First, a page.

Her voice drifts across the many miles via the telephone and I don’t have to wonder what kind of day she has had. “It’s one of those days,” she says, “where she does whatever she can think to do.” She sighs wearily, then laughs. “You won’t believe the very last thing she did.”

“She got the almost new jar of mustard out of the refrigerator,” she continues, “and painted the garage door with it. Do you have any idea how hard it is to get mustard off of anything?” She went on to say, “Your Dad is now out there right now, trying to clean it off.”

Things like lotions and dishwashing soaps have to be kept up high as well. To Lauryn, if a little is good, a lot is better. Suffice it to say, her dolls will never have to worry about dry skin.

Nine years ago my Mom and Dad traded in a life of leisure for a life filled with the Sprout’s channel, Barney and the Wiggles. They couldn’t stand the thought of their only Grandchild going to daycare, so at ages 74 and 75, they became caregivers again.

As time went on, things that should have come easily for Lauryn, didn’t. “Mildly autistic” was the conclusion that came at the end of a million tests.

All those little things that parents take for granted, like eating, sleeping, potty training, talking? They became major accomplishments. You want to shout each one from the rooftops, hold them up to the light for the miracles they are. The ones that understand celebrate along with you.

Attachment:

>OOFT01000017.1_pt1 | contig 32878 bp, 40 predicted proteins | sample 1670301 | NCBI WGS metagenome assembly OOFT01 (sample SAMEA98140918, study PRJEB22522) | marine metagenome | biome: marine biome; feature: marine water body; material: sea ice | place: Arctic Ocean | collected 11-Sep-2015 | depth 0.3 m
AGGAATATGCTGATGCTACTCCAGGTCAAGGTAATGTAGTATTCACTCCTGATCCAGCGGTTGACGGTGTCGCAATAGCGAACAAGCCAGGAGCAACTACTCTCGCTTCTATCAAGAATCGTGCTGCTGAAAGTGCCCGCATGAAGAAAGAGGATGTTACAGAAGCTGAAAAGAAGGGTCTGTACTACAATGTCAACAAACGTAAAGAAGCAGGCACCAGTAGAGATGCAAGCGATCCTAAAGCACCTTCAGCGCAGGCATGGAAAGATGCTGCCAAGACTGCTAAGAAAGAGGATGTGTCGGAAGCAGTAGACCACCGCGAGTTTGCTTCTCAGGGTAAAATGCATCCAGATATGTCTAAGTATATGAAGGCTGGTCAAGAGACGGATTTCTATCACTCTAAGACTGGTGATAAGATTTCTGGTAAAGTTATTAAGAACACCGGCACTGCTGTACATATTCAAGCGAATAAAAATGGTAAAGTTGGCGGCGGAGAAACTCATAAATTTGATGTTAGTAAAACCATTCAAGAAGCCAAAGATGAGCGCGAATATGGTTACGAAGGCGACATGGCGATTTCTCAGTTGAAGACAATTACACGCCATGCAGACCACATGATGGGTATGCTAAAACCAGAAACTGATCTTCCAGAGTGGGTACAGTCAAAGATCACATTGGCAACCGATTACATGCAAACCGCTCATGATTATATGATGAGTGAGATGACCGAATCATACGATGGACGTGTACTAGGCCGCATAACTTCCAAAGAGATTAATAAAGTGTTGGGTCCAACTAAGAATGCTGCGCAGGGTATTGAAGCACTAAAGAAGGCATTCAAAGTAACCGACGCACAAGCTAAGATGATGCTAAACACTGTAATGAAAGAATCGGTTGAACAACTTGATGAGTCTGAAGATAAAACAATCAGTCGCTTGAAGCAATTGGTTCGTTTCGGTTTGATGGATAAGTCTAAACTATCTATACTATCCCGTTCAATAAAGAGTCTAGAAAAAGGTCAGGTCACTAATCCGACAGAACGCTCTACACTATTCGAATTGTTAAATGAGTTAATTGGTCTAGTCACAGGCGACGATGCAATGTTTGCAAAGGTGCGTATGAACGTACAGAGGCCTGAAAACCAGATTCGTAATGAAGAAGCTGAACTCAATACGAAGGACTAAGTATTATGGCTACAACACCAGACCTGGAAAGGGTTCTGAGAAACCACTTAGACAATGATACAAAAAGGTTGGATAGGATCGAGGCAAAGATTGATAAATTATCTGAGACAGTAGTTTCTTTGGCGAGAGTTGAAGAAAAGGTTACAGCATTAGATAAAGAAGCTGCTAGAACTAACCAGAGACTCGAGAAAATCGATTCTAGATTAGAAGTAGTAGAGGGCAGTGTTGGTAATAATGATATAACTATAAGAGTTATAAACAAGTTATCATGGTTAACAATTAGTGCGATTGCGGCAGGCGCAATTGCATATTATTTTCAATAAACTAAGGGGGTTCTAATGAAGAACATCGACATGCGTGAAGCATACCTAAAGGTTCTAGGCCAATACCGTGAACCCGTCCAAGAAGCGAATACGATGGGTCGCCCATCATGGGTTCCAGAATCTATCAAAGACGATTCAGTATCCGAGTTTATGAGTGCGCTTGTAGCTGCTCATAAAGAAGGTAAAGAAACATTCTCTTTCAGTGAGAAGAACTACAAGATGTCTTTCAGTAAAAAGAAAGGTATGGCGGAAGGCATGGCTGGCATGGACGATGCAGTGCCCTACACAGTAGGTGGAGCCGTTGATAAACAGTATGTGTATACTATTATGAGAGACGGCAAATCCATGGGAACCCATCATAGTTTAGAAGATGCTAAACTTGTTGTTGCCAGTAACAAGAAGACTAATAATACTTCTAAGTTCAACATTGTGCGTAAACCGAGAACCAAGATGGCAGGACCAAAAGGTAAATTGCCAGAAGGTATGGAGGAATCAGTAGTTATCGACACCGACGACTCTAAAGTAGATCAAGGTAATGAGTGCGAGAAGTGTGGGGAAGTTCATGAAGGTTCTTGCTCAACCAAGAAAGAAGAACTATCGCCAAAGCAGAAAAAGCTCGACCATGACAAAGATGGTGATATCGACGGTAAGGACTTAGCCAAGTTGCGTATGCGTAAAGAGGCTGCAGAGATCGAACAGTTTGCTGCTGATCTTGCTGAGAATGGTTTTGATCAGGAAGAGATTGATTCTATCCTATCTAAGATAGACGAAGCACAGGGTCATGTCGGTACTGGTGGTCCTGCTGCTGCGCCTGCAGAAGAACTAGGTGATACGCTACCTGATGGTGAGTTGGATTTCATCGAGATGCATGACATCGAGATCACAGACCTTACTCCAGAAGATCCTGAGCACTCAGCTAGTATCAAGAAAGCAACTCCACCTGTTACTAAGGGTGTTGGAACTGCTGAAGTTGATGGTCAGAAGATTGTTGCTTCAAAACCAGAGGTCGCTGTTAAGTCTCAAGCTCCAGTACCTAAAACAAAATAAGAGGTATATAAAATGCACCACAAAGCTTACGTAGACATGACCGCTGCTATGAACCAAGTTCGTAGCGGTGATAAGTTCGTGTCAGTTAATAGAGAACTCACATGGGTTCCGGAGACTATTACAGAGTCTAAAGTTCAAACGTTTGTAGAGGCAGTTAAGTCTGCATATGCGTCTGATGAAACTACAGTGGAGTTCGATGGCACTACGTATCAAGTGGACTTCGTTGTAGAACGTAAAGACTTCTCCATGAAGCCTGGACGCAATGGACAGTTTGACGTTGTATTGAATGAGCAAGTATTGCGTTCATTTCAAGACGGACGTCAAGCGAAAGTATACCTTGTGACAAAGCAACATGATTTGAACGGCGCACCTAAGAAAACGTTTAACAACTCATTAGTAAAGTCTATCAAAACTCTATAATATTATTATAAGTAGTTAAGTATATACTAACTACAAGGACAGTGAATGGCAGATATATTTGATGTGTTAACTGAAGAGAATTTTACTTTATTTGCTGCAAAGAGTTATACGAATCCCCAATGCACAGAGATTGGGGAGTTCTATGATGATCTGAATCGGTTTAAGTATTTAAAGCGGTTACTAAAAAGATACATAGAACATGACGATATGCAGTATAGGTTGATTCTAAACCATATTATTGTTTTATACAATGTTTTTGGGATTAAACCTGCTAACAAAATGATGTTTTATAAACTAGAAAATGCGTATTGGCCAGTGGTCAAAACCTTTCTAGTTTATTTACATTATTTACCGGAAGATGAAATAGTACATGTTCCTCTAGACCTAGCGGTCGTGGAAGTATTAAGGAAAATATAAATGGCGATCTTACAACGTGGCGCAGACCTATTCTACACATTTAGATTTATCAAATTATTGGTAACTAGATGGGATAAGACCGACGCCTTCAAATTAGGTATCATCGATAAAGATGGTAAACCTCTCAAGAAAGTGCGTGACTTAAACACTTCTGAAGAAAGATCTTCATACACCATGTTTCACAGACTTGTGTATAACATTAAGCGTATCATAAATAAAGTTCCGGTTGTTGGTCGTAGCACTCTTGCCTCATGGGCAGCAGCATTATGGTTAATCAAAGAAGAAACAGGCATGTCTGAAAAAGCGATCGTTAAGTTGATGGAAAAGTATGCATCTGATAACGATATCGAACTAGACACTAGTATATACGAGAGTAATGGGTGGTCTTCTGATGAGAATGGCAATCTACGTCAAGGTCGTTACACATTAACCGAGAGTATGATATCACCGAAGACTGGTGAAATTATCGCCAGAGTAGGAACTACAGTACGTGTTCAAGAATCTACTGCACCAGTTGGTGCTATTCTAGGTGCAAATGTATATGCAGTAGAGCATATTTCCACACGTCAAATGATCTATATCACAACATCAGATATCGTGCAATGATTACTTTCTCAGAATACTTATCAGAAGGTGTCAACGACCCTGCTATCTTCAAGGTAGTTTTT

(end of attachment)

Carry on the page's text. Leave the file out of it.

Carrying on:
And you suffer a silent grief when others tell you how their 3 year old eats anything you put in front of him, when your child at seven, just won’t eat. There were so many things to learn along the way.

They had to steer clear of bearded men for a long time, including Santa Claus. And they had to learn early on they couldn’t go a different way home. Autistic kids don’t like change. And they like to know the rules, cast of characters, and place well in advance. A surprise trip will elicit, “No me, no me! In other words, “I am not going, no way, no how.”

And you have to learn the difference between the things they are doing because they simply can’t help themselves, and when they just want their own way, like any other kid pushing the limits.

As the Auntie, I have watched from the sidelines as Lauryn sailed over so many challenges. And in my drawers are all the cards I have written her ever since she was born. The ones I will someday read to her, when she can understand. Like how I prayed for the day she would invite me all the way into her circle. The first time she ran to me at the airport, jumped into my arms at the pool, talked to me on the phone. All those things I treasured, an Oscar wouldn’t have meant as much.

People ask my Mom and Dad how they do what they do and they say, “It’s Jesus, only with Jesus.” And I’ve been witness to this, how the sun has barely risen over their little house but my Mom is up already. And she sighs, and prays, thanks God for her health, and asks Him for strength for just this one day because at 83 every day is a day of grace. And he waits on the porch for “his girl.” At 84, she is his life’s work until such time as God calls him home.

And in both of their hearts is the prayer that when they are gone, she will remember them and how they loved her with their lives.

Lauryn has taught us that every accomplishment is really a miracle, and that your heart can always hold more love than you think.

And that when life gets crazy, maybe painting the garage with mustard is all you can do.

“There are only two ways to live your life. One is as though nothing is a miracle. The other is as though everything is a miracle.” (Albert Einstein)

on autism and painting the garage with mustard

by Lori time to read: 4 min